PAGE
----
According to the polls around 10% of us will vote for a minor party at this election (ie, a party which is extremely unlikely to gain enough support to make it into Parliament). The majority of these Party’s are on the centre-right of the political spectrum yet, because of a quirk of MMP, those who vote for them will actually be propping up Labour on current polling numbers. This is because votes for Party’s which don’t make it into Parliament are ‘reallocated’ and given to the successful party’s in the proportions in which those party’s gained support. On current polling this means that Labour would get 4.8% of this 10% ‘wasted’ vote – more than enough to put them back into Government with votes from people who are probably fundamentally opposed to what they stand for. For this reason, supporters of the minor Party’s would be far smarter to give their list vote to National or ACT . This would ensure that their votes still had value and would change the entire dynamic of the election.
- Opinion Polling is not the same thing as Voting
Labour voters are notorious for not turning up to vote – a reality which, in a worst case scenario, could shave several percentage points off their election night result. Labour know this – which is why they have introduced cynical politically advantageous measures such as extended voting, election day voter registration and voting for prisoners. These things are all designed to try and maximise their vote.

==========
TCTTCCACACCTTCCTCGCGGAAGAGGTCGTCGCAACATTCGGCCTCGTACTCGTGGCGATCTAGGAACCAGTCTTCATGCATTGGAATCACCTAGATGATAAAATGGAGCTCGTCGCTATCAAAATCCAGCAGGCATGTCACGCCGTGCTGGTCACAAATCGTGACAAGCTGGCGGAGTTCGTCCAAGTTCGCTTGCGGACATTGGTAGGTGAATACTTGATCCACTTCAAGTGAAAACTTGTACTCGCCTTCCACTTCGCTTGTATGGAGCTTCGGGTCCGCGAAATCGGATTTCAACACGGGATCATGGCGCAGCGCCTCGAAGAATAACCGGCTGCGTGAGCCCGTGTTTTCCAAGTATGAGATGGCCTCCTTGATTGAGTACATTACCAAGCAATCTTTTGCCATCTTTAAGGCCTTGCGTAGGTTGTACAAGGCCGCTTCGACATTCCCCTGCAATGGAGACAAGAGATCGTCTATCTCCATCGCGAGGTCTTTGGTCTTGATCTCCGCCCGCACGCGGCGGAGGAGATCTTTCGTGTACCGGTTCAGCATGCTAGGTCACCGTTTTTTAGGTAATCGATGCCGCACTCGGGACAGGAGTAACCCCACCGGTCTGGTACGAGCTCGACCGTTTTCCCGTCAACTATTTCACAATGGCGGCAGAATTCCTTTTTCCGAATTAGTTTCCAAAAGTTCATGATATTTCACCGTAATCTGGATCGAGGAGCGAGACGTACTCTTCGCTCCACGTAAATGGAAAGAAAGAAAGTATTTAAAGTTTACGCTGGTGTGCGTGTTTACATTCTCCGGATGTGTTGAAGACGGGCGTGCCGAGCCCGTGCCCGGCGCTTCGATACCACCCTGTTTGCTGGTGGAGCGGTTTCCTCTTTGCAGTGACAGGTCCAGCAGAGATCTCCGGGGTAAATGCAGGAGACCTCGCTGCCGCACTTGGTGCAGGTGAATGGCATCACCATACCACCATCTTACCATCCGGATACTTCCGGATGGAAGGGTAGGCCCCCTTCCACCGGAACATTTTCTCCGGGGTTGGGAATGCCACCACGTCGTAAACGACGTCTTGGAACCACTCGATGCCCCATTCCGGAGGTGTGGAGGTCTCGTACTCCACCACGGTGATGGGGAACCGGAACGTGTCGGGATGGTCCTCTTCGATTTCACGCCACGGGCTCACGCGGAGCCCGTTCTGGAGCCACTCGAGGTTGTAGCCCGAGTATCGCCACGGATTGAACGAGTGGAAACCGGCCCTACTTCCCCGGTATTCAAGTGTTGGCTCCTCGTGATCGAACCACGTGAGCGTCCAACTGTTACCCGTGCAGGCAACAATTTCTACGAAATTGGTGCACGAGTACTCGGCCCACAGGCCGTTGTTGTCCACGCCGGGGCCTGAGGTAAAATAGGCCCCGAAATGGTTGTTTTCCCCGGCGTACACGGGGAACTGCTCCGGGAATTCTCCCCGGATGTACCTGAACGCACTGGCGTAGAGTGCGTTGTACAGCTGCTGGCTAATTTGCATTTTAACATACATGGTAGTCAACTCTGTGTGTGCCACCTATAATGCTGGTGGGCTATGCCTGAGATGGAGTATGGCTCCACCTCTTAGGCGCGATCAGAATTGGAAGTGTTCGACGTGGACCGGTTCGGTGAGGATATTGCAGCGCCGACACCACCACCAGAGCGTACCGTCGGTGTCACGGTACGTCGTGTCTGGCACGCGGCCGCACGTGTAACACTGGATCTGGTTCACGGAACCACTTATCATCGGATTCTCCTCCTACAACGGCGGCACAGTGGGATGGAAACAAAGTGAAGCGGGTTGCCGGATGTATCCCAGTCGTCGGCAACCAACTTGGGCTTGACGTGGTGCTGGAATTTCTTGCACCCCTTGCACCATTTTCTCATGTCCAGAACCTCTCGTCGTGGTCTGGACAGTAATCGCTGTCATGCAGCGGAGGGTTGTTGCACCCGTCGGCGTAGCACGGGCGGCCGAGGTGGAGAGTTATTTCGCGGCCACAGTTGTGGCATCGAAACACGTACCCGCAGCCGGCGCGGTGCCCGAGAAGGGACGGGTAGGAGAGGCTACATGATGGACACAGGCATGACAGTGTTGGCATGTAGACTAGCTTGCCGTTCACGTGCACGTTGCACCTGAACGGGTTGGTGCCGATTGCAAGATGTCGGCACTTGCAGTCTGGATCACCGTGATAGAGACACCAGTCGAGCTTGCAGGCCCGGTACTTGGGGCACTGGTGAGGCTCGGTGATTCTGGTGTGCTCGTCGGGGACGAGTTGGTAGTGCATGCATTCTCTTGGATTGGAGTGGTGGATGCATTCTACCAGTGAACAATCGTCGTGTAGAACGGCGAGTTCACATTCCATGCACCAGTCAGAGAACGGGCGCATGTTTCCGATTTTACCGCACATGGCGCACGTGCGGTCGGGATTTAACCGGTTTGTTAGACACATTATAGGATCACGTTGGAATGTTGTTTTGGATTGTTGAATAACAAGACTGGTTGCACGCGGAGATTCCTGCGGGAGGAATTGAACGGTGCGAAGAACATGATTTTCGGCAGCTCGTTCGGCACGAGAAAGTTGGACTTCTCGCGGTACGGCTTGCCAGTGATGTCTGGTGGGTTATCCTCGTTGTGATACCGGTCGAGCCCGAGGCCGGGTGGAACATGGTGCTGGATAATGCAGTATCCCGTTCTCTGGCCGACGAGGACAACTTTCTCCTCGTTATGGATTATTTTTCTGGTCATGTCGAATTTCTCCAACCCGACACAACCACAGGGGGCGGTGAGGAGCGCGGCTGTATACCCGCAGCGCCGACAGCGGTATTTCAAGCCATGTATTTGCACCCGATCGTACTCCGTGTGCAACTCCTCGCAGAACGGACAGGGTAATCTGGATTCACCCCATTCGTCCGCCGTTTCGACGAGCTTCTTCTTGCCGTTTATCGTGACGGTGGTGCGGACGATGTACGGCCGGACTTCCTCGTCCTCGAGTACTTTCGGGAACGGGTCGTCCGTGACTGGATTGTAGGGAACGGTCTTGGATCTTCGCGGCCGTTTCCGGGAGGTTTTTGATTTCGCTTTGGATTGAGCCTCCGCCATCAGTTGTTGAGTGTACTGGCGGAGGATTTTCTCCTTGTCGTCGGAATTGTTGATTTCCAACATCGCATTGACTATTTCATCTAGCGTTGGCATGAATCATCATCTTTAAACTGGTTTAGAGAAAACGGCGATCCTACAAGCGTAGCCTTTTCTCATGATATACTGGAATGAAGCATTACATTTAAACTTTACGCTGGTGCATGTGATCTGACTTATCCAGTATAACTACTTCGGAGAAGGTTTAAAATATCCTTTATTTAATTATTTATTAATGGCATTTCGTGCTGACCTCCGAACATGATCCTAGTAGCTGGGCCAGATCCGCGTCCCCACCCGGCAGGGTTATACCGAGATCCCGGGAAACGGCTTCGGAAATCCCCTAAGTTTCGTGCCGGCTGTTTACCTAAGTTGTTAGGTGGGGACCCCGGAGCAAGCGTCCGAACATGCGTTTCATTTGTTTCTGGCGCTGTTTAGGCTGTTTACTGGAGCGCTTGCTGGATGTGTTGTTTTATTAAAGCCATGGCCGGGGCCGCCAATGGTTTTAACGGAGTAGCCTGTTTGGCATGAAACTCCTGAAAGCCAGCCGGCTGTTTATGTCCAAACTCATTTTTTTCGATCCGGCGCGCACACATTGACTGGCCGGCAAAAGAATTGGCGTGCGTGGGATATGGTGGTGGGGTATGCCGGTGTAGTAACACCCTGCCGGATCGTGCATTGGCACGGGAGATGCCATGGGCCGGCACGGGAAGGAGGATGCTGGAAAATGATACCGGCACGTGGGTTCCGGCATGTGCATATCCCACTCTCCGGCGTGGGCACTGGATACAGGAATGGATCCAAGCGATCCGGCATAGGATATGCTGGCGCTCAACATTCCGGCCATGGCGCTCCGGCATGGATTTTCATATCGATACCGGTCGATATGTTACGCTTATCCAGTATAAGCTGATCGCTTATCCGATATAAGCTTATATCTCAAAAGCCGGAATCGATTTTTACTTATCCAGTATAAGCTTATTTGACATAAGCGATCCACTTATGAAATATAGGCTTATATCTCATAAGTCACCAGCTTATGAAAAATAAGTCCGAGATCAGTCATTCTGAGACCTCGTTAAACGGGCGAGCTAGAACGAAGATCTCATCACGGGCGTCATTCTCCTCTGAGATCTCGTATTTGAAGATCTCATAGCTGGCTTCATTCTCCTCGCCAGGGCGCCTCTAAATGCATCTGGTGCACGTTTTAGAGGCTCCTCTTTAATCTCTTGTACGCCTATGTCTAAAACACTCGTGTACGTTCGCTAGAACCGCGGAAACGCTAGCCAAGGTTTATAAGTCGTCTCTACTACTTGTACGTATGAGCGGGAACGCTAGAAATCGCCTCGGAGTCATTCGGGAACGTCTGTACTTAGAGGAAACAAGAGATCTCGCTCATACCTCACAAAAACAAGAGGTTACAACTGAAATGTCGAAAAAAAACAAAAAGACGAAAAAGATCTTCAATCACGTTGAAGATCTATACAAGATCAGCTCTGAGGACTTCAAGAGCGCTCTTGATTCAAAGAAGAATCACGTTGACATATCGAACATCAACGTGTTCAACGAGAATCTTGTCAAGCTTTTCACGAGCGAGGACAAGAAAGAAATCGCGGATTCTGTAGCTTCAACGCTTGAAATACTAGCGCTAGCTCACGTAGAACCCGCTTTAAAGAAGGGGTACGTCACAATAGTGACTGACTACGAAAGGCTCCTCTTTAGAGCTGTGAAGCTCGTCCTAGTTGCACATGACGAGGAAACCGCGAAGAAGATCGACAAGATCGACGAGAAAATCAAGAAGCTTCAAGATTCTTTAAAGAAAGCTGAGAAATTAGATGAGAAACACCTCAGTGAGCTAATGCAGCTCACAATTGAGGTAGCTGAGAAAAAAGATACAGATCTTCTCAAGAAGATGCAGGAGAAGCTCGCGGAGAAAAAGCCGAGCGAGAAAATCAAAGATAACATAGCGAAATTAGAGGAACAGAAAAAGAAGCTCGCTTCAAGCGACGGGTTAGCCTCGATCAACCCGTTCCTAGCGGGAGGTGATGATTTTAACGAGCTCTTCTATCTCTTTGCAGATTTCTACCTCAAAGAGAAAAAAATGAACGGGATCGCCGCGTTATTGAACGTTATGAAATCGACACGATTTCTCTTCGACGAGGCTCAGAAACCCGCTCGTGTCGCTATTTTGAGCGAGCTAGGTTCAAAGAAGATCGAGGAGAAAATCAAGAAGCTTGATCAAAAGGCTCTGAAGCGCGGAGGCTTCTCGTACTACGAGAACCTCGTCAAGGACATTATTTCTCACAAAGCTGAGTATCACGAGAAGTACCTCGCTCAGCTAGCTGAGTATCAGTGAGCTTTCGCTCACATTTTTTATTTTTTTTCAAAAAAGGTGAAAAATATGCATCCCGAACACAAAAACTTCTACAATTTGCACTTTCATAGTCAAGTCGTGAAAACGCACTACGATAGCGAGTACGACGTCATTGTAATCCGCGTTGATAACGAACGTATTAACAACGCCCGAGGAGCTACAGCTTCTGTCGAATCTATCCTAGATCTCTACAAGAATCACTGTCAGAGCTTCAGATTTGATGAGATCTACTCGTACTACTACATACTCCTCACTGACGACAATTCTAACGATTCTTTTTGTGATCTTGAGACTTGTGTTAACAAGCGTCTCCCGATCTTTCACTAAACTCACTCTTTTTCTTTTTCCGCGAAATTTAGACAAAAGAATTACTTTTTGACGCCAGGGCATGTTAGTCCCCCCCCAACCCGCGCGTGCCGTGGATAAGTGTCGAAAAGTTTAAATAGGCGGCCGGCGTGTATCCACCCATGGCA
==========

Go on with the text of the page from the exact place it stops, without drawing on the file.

- Sanity might prevail
While I understand that this comment is politically partisan – there’s no other way to make the point. It’s as if a substantial proportion of the country has been collectively hypnotised and convinced to do something that they simply wouldn’t do if they were thinking clearly. I made this point in my recent article entitled ‘Has Ardern earned another Term’ in which I outlined the reality of the extent to which the current Government has failed to deliver and suggested that Labours support is based on an unhealthy (and undeserved) cult of personality rather than a rational analysis of what they’ve actually delivered and what’s going on in the country. A part of me clings on to the faint hope that voters might actually take the time to read the proposed policies of Labour and the Greens and be frightened out of their inertia – because anyone who understands what they’re proposing to do to curtail free speech, tax family assets, undermine business and regulate your lifestyle would need to be far to the left in their ideology to support such thinking . These things are the very opposite of what our nation needs right now.
Despite all of this I’m still of the view that the collective hysteria surrounding Ardern is simply too strong to make any of this plausible. In reality – my expectation is that we’ll wake up to a new Labour Government at the end of October and that the Nats will be consigned to another term of opposition. If this must be the outcome then let’s hope that Labour are in a position to govern on their own – because the idea of our country being held to ransom by the Greens is far too terrifying for any decent New Zealander to contemplate.